tales from an old nibble
Zebra's EMDK Async Profile Manager APIs
Note: the accompanying code is available on github.
Summer is the perfect time for some cleanup, and I’ve some older content laying around my laptop that is about time I publish!
I’m planning to cover some long-standing argument that I’ve touched over the last few years as Zebra’s EMEA Software Consultant.
Years ago we had some posts on the EMDK discussion forum about some instability seen if an application tries to apply a profile just after device boot.
This blog wants to be an in deep discussion about what is going on in these cases and what is the best approach to adopt in these cases.
EMDK’s Profile Manager API
This was the first API introduced in the EMDK v2.0 back in 2014. A little-known fact is that Zebra introduced an Async version of this API to cover a couple of use cases:
- Complex profiles that can lock take few seconds to be applied by Mx locking the calling task
- Need to apply the profile immediately after booting the device
Fast forwarding to 2016, Zebra released EMDK v4.0 where we can find as a new feature the Async version of the
Added new method
getInstanceAsync()to EMDKManager. The EMDK Feature Manager object returned by this method is guaranteed to be usable immediately. The feature manager object returned by the existing method
getInstance(), may not be ready to be used immediately, especially after a device reboot.
This, together with the
ProcessProfileAsync() method allows building an application that process a profile asynchronously as soon as the Mx framework is available.
Setting the stage for the problem
As of today, the latest available Zebra’s EMDK for Android is v6.9 I’m going to use this version for this tutorial, together with AndroidStudio v3.1.3 on a Nougat TC56 with BSP 01.01.49 and LifeGuard patch 7.
The first step is to create a working application using the Synchronous version of the Profile Manager API to apply a simple profile, in this case, we can use the Clock profile, with this sample EMDKConfig.xml:
You can find the demo at this stage of the github project looking for the
This version of the application works as expected, you launch it, and it changes the date and time of the device.
If you run this application just after the device finish to boot you can get some strange errors:
Because the error is time-dependent you can be lucky and see a message that provides a bit more insight into what is going on here:
That’s exactly the point, the Mx framework is not immediately ready after boot!
Enter the Async version of the APIs
As we wrote, there’s a version of these API that works asynchronously providing two huge benefits:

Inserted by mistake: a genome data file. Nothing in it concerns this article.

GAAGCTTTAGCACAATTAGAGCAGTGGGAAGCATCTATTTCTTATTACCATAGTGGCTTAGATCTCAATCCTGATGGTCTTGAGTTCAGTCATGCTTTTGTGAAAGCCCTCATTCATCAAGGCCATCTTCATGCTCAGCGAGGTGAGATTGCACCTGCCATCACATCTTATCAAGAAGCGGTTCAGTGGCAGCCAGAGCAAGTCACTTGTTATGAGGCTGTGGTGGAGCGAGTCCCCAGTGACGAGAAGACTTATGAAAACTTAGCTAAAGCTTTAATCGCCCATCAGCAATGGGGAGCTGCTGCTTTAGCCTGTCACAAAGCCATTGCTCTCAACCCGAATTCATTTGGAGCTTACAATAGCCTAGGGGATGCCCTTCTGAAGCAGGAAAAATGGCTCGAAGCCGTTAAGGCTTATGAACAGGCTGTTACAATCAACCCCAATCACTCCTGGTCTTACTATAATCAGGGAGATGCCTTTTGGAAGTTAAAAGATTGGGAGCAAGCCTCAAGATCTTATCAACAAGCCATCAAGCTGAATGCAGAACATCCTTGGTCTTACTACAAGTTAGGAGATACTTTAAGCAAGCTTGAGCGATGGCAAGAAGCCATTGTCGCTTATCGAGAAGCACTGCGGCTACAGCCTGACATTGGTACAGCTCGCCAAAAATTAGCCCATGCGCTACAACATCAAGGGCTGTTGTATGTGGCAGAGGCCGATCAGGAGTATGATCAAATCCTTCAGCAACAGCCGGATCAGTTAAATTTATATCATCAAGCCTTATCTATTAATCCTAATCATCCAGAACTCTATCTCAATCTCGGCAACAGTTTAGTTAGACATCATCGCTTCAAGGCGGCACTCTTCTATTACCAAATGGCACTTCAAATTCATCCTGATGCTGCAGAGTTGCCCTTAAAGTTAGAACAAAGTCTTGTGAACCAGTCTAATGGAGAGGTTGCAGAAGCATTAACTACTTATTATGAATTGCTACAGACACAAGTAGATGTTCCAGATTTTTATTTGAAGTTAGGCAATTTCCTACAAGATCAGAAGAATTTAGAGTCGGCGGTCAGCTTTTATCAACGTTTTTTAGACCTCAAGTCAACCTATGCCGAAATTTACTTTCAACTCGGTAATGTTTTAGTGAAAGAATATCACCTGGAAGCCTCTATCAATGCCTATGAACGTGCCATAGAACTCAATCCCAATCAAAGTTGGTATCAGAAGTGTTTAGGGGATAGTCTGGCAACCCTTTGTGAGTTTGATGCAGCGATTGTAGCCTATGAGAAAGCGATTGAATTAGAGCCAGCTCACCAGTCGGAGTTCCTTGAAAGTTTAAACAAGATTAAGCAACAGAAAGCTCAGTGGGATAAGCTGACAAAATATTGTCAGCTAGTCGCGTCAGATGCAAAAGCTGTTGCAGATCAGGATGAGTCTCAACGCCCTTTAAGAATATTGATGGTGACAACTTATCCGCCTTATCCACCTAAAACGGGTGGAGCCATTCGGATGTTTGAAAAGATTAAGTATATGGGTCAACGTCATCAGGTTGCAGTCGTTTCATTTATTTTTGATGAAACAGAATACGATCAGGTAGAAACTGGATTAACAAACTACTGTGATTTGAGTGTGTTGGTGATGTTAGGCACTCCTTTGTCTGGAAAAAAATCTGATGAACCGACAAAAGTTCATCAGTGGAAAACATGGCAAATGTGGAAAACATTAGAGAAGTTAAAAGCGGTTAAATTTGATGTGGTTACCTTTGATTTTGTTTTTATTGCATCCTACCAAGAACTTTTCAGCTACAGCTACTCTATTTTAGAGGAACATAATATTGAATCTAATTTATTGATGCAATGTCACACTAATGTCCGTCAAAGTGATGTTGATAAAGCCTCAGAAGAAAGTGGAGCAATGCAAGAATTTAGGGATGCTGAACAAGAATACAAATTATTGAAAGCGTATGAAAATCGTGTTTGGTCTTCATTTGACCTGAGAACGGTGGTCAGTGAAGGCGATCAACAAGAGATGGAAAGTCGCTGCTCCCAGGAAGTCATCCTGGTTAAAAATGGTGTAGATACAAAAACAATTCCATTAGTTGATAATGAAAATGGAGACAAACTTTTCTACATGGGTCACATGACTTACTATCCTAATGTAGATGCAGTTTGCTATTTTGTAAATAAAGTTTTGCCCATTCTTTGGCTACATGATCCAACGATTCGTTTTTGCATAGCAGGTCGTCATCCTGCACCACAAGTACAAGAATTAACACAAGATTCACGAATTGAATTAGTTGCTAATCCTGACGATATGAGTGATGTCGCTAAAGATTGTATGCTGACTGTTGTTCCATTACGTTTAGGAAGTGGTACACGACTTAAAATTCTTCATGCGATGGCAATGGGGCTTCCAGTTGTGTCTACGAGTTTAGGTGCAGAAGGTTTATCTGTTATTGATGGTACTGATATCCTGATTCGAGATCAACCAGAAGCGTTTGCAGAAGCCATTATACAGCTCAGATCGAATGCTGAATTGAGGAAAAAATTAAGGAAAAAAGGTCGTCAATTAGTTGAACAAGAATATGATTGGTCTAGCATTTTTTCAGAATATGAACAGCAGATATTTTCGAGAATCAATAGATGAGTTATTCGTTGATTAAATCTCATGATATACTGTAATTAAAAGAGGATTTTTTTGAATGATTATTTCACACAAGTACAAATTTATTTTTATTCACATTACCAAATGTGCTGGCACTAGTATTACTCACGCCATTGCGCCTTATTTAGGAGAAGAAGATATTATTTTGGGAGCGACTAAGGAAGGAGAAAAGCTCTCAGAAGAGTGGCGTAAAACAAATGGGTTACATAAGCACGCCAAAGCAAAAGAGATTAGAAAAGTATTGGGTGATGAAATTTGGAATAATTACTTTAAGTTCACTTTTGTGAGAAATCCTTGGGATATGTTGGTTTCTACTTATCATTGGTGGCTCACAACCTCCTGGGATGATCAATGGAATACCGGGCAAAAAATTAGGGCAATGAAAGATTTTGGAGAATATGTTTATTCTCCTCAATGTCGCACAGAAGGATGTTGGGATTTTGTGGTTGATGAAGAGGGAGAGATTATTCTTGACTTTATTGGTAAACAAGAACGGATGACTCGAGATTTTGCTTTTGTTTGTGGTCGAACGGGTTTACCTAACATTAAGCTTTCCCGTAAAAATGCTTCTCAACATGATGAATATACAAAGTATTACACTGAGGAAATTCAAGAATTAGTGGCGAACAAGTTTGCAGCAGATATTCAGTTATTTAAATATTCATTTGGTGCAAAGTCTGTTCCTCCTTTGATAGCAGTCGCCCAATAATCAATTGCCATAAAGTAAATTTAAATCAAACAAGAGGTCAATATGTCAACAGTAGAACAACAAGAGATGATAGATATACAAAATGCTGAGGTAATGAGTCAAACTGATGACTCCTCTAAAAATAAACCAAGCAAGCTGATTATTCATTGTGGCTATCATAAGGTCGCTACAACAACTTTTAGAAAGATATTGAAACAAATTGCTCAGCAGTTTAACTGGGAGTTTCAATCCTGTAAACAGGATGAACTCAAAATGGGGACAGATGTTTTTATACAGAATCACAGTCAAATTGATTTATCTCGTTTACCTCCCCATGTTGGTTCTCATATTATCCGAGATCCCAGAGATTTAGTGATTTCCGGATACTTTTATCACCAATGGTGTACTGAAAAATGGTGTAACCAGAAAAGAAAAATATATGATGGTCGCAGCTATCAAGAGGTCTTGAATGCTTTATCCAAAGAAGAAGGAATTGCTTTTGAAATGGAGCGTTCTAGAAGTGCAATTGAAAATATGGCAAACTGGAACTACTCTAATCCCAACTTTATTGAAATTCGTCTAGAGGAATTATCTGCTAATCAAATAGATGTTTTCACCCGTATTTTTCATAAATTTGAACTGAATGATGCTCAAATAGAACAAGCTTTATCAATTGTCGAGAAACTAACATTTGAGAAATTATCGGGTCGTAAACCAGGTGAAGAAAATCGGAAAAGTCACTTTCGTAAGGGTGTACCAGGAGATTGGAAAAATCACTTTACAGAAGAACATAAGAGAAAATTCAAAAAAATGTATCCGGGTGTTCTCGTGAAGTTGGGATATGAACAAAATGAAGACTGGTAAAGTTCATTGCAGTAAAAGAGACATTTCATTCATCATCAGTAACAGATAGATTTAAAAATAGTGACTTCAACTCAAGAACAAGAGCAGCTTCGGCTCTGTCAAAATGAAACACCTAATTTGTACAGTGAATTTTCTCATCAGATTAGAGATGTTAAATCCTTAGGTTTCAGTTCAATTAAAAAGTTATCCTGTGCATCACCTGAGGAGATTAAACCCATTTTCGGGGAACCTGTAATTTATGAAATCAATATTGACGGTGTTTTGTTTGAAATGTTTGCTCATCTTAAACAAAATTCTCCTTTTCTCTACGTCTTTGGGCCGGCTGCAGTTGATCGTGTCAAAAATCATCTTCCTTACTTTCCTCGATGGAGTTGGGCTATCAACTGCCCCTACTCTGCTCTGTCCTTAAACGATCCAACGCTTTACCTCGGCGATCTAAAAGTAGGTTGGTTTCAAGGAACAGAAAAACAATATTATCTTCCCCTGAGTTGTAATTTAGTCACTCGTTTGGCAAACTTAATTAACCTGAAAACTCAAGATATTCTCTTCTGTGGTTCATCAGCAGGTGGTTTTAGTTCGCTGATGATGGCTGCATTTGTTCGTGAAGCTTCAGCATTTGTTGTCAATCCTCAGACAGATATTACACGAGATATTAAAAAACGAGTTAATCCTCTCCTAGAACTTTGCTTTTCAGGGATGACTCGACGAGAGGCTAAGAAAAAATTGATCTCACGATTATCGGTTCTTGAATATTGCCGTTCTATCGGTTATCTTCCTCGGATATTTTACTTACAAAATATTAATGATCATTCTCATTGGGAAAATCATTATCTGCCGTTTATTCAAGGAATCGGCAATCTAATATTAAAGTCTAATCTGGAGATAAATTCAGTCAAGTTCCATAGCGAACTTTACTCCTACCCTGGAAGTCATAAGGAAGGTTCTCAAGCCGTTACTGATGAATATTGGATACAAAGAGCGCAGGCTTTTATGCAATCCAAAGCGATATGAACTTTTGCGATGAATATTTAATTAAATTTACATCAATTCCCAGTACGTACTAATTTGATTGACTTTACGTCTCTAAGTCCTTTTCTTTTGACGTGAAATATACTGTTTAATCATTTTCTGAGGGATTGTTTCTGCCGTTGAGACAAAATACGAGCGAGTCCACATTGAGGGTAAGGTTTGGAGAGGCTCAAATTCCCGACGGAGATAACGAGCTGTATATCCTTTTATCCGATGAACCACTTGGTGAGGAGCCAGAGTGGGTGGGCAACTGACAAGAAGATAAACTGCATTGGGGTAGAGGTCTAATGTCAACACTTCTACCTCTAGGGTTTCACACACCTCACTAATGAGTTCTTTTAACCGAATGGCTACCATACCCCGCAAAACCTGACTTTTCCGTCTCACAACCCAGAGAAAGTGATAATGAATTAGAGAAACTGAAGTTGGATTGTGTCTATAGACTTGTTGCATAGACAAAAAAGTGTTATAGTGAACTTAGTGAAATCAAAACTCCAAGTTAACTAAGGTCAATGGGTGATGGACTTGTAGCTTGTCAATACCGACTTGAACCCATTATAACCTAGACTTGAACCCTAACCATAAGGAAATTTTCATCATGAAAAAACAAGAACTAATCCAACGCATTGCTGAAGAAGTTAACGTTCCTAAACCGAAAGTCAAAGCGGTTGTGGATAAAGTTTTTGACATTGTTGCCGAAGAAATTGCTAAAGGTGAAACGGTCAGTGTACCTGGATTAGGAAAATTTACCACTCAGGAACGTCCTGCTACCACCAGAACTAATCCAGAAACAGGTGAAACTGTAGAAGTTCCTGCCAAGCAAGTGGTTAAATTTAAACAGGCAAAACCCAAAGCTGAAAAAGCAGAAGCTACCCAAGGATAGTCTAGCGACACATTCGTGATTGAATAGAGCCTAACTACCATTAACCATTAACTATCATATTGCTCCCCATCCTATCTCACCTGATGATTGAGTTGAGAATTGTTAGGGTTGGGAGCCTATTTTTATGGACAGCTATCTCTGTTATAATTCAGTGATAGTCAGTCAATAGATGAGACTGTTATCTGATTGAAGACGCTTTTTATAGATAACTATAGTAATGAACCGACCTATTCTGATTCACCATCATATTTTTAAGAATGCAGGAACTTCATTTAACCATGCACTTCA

- The profile is processed on a different thread than the main (UI) thread. This avoid to freeze the app UI
- It is executed as soon as the Mx framework is available
The first benefit can be achieved even with the synchronous APIs as shown in the EMDK sample ProfileClockSample1 running the ProcessProfile method on a thread different than the UI one. Note that the synchronous version of the sample implemented for this blog instead runs this method on the UI thread, potentially freezing the UI.
The second benefit is quite unique and, if you need to process a profile as soon as the device has booted, it could be a deal breaker.
Which are the async APIs?
Let’s see which are the APis we’re talking about:
void getInstanceAsync(EMDKManager.FEATURE_TYPE featureType, EMDKManager.StatusListener statusListener)
This method is an asynchronous call and requests object instance for the specified feature type and object is returned through the status listener callback when the feature is initialized and ready to use.
EMDKResults processProfileAsync(String profileName, ProfileManager.PROFILE_FLAG profileFlag, String extraData)
Processes the given profile based on the data provided and the flag and return status of the request. This is an asynchronous method and result will be returned through the registered callback.
To use the
getInstanceAsync we need to implement the
EMDKManager.StatusListener interface, with an
onStatus method is called when the EMDK is able to provide an instance of the object requested. In our case, a ProfileManager object. So, the first thing we can do is to check that we got the right object:
Keep in mind that this code is not run on the UI Thread, this is why to change an element of the UI, we need to create a runnable on the right thread.
After having checked that everything is OK, we can start to use our
Now, before actually being able to process a profile asynchronously, we have to register a DataListener that is going to evaluate the result of the
Keep in mind that this is a
ProfileManager.DataListener, different from the DataListener used in the barcode API.
Once we have the DataListener in place, we can process the profile checking that the XML is going to be processed by Mx:
Putting all the pieces together
In the end, putting all the pieces together, this is the code for the onStatus callback:
Now, if run this version of the application just after a device boot you’ll see that the profile is correctly applied as soon as Mx is ready.
This is a sample application that wants to show how to use these APIs with the minimum amount of ceremony, there’s little or no error control and there’s no management of configuration changes that could destroy and recreate the activity spawning a new call to process the profile!
The sample project can be downloaded from github, this version is associated with the